In Linux, we have the "which" command to find out the path of an executable.
What is its Windows equivalent? Is there any PowerShell command for doing that?


6 Answers 6


Newer versions of Windows (I think Windows 2003 and up) have the where command:

C:\>where ping

And for PowerShell, explicitly add the .exe suffix:

PS C:\>where.exe ping
  • 6
    where work for me in Windows 7
    – Nam G VU
    Oct 10, 2011 at 16:30
  • 9
    This only works in cmd, not in PowerShell (in my experience)
    – Thomas
    Oct 13, 2014 at 15:15
  • where /r c:\ fileName adding the /r c:\ allowed me to perform a recursive search starting at the root of the C drive using Windows 7 Professional it seems to not be in access.redhat.com/documentation/en-US/Red_Hat_Enterprise_Linux/…
    – CrandellWS
    Sep 25, 2015 at 9:09
  • 12
    in Powershell you should say where.exe ping because where is by default aliased to Where-Object cmdlet which is completely different story
    – maoizm
    May 27, 2018 at 11:18
  • 2
    where.exe explicitly rather than where works for me in PowerShell
    – drkvogel
    Sep 26, 2019 at 15:35

Yes, Get-Command will find all commands including executables:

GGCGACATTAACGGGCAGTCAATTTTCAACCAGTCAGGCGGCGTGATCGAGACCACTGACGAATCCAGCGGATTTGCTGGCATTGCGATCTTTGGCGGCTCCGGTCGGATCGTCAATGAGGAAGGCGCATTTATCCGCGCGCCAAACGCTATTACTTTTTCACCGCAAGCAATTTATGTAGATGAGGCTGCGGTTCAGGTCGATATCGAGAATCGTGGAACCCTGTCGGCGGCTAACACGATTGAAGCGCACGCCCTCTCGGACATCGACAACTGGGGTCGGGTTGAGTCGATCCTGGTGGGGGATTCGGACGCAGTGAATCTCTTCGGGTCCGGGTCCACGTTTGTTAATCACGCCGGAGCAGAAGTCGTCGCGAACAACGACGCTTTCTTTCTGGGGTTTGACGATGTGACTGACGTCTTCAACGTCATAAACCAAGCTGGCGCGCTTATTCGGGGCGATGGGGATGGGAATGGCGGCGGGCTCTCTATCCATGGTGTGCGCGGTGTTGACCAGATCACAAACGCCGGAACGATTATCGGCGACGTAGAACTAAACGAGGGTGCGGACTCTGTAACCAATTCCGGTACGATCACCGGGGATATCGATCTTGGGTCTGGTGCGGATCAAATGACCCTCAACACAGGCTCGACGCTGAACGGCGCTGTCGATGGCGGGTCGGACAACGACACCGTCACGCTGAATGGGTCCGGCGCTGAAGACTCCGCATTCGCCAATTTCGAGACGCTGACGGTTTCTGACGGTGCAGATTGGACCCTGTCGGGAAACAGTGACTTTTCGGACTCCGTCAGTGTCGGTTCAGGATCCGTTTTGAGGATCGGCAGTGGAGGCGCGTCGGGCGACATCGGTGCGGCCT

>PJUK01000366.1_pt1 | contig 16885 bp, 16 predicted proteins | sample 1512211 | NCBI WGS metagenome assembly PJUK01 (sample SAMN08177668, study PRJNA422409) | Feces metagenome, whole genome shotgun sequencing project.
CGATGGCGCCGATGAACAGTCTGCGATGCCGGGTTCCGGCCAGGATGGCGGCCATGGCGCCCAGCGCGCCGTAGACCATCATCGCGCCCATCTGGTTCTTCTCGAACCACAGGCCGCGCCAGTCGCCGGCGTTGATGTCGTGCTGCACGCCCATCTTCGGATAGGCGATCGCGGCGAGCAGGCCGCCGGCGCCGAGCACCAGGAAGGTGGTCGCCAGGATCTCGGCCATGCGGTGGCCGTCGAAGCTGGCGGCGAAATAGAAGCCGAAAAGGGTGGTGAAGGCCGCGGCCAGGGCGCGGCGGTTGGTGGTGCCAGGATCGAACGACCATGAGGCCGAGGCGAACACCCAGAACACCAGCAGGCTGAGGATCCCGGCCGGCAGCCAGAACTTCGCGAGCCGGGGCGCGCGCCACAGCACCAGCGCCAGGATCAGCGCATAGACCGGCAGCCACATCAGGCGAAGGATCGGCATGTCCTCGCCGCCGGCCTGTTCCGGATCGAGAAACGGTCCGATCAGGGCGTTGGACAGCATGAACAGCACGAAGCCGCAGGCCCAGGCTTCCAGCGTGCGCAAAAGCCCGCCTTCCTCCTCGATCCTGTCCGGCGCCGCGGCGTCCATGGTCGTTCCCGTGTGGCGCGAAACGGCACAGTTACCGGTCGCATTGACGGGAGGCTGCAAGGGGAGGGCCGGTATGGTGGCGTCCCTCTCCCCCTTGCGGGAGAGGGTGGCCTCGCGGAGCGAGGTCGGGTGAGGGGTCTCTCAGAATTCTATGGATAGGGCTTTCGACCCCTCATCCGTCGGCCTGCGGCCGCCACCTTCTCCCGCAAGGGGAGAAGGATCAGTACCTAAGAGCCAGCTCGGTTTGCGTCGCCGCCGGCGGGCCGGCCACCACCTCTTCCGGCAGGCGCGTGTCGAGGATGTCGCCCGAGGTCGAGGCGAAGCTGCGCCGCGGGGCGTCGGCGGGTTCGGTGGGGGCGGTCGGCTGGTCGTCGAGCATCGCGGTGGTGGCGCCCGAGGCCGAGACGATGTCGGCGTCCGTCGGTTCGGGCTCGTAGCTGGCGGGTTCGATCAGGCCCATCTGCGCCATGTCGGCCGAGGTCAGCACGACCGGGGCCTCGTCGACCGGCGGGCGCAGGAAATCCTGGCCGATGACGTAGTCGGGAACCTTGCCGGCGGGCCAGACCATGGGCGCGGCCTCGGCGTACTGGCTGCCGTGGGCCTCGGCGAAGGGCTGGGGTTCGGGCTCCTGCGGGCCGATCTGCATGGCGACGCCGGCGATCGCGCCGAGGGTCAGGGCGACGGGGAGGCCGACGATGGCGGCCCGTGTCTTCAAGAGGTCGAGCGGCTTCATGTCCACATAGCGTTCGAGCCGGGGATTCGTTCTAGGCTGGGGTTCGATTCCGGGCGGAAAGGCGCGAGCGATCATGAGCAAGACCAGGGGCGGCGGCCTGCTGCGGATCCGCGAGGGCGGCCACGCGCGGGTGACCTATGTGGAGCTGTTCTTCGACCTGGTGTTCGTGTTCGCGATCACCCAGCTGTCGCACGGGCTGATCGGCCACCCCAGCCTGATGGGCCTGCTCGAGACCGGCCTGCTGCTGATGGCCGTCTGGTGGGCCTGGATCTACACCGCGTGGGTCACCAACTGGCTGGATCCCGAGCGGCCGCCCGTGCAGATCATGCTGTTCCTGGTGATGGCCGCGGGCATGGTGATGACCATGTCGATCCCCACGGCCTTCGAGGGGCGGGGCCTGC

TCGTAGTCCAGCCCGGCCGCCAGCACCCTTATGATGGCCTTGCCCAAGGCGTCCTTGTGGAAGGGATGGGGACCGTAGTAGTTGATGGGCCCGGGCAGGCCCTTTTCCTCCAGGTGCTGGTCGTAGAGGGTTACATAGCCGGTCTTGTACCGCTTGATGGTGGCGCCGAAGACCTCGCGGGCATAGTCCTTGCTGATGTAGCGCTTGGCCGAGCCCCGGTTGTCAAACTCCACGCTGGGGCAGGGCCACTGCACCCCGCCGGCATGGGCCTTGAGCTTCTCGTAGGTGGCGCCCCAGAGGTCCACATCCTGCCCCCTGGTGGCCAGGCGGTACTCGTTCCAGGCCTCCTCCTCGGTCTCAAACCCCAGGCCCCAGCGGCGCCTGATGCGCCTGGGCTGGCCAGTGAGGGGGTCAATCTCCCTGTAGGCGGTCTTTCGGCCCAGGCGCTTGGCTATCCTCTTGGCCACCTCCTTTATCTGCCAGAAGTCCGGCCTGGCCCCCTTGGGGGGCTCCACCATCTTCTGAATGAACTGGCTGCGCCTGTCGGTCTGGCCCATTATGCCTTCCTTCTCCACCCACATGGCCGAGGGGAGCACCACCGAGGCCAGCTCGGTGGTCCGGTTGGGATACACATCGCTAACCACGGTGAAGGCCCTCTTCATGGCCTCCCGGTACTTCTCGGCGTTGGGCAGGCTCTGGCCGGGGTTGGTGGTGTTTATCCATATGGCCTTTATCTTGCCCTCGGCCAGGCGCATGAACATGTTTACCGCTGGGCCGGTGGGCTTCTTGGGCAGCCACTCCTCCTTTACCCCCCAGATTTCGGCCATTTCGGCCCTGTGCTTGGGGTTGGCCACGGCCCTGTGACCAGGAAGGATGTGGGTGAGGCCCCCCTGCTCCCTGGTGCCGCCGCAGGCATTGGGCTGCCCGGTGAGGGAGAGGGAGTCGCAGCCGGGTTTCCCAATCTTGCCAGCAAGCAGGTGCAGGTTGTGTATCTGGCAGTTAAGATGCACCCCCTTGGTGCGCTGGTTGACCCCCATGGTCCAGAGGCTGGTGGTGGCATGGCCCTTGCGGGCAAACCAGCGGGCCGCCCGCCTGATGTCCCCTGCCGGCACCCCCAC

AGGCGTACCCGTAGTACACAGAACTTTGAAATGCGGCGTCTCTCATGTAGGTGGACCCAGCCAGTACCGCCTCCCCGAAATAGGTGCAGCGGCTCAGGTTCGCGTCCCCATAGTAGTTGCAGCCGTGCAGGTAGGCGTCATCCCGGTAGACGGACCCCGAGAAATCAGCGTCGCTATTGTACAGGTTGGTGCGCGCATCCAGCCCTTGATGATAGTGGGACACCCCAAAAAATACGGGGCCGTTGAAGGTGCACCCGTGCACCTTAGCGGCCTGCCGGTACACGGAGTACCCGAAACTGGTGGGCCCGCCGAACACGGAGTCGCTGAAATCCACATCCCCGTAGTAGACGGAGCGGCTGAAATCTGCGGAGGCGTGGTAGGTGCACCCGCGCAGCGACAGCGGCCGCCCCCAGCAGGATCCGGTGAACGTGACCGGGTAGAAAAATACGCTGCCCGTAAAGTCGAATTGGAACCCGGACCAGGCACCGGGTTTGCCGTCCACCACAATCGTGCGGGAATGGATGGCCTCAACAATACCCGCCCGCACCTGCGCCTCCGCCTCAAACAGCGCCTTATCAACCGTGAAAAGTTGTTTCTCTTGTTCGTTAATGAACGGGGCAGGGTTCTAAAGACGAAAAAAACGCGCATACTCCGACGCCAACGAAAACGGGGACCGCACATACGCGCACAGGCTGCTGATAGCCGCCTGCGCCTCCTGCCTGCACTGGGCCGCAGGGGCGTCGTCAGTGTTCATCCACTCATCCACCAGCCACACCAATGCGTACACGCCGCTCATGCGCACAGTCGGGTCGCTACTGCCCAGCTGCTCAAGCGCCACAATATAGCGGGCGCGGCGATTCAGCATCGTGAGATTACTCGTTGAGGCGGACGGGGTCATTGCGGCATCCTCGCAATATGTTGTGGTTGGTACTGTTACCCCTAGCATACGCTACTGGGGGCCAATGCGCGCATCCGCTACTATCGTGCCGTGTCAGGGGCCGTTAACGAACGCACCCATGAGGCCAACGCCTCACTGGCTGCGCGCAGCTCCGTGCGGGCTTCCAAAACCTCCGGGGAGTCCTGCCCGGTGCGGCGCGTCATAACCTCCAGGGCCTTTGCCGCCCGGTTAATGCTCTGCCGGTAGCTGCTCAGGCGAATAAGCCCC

PS\> Get-Command ipconfig

If you want to limit the commands to just executables:

PS\> Get-Command -CommandType Application

Will find all exes in your path. There is an alias for interactive use:

PS\> gcm net* -CommandType Application

To get the path of an executable, you can use the Path property of the returned object. For example:

PS\> (Get-Command notepad.exe).Path

For more info, run man Get-Command -full.


where.exe explicitly rather than where works for me in PowerShell:

PS C:\Users\birdc> where ping
PS C:\Users\birdc> where.exe ping
  • Works on Windows 10 1903. Sep 26, 2019 at 15:41
  • In PowerShell? I'm on Windows 10 Pro 1903, and where ping gives me nothing in PowerShell.
    – drkvogel
    Sep 26, 2019 at 15:53
  • Sorry I was unclear. I meant where.exe. Sep 26, 2019 at 16:21

In addition to user10404, the help command will work on aliases, so you can use the same command name (gcm) for help and interactive use:

help gcm -Parameter *
# or
man gcm -Par *

If you want to make it short, create a one line which.cmd file with the content

echo %~$PATH:1

This will search the first parameter (%1) fed to the script and display the full path of found file. Good place to put this script in windows 10 is %LOCALAPPDATA%\Microsoft\WindowsApps\which.cmd

And you get your which command in path.

c:\>which cmd.exe

c:\>echo C:\Windows\System32\cmd.exe



C:\Users\X>where ping




PS C:\Users\X> Get-Command ping
CommandType     Name                                               Version    Source
-----------     ----                                               -------    ------
Application     PING.EXE                                           10.0.1776… C:\WINDOWS\system32\PING.EXE

PS C:\Users\X>

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